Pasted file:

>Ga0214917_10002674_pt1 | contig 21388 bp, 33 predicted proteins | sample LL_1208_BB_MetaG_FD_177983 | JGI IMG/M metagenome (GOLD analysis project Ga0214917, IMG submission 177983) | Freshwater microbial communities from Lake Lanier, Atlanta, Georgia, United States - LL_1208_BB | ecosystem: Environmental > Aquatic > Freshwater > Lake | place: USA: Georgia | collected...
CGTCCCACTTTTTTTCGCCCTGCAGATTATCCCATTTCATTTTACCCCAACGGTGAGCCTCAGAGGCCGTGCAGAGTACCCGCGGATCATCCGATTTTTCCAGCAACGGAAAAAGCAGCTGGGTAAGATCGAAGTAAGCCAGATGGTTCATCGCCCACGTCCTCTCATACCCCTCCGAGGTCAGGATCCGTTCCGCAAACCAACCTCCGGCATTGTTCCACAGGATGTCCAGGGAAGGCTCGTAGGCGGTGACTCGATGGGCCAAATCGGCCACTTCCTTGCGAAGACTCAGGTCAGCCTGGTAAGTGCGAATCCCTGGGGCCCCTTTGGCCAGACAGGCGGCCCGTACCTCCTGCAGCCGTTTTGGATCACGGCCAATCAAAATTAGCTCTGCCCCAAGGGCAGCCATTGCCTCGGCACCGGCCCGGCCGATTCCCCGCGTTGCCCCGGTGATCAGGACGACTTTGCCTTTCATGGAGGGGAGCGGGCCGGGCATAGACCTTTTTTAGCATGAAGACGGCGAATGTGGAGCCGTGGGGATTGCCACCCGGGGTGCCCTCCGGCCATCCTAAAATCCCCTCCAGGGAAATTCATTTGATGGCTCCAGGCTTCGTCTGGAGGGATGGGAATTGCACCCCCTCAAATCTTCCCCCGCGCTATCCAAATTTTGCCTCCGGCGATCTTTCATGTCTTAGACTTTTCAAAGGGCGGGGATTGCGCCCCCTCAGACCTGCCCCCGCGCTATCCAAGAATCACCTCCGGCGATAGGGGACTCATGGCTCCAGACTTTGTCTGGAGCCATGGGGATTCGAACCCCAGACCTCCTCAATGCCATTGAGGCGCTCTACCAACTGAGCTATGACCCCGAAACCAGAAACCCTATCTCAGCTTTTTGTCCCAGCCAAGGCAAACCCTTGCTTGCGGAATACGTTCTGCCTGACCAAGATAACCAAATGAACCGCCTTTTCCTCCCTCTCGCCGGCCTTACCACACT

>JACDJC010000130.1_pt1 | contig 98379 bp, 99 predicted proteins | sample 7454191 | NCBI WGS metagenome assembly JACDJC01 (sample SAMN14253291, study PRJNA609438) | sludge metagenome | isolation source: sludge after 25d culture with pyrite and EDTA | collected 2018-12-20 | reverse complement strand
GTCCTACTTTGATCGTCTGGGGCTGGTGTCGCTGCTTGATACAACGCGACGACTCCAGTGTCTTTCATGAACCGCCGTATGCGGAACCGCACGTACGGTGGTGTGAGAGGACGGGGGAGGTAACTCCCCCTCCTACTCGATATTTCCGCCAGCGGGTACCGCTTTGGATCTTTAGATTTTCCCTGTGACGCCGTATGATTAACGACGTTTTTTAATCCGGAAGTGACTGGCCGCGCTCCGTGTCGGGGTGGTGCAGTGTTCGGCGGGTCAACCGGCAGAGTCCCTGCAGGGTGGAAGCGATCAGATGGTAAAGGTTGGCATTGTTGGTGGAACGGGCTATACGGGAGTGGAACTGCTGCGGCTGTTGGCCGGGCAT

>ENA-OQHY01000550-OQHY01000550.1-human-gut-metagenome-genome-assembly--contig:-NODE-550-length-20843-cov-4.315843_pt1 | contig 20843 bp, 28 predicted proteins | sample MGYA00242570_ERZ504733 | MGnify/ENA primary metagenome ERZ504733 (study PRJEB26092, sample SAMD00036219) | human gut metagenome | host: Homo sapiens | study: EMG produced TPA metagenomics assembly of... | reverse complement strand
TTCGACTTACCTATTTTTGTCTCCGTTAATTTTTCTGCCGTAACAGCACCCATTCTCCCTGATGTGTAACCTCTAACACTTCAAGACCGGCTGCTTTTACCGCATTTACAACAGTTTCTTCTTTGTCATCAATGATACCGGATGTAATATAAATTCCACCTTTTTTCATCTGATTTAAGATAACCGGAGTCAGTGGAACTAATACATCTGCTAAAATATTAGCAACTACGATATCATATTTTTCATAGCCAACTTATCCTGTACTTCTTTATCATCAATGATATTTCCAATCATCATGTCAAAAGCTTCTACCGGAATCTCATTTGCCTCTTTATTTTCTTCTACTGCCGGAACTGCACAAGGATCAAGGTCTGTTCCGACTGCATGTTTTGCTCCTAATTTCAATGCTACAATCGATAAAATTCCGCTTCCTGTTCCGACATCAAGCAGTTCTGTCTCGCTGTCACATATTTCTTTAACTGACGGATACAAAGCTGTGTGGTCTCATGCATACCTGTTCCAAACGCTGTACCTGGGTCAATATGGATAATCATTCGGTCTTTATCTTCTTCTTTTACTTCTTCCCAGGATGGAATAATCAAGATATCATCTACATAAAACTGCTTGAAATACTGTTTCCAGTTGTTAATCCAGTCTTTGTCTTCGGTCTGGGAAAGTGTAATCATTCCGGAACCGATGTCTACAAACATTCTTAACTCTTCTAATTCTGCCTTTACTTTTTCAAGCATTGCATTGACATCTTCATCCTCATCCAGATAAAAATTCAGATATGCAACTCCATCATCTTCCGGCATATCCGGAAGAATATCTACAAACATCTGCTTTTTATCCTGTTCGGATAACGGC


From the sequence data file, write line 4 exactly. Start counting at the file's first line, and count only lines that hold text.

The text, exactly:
GTCCTACTTTGATCGTCTGGGGCTGGTGTCGCTGCTTGATACAACGCGACGACTCCAGTGTCTTTCATGAACCGCCGTATGCGGAACCGCACGTACGGTGGTGTGAGAGGACGGGGGAGGTAACTCCCCCTCCTACTCGATATTTCCGCCAGCGGGTACCGCTTTGGATCTTTAGATTTTCCCTGTGACGCCGTATGATTAACGACGTTTTTTAATCCGGAAGTGACTGGCCGCGCTCCGTGTCGGGGTGGTGCAGTGTTCGGCGGGTCAACCGGCAGAGTCCCTGCAGGGTGGAAGCGATCAGATGGTAAAGGTTGGCATTGTTGGTGGAACGGGCTATACGGGAGTGGAACTGCTGCGGCTGTTGGCCGGGCAT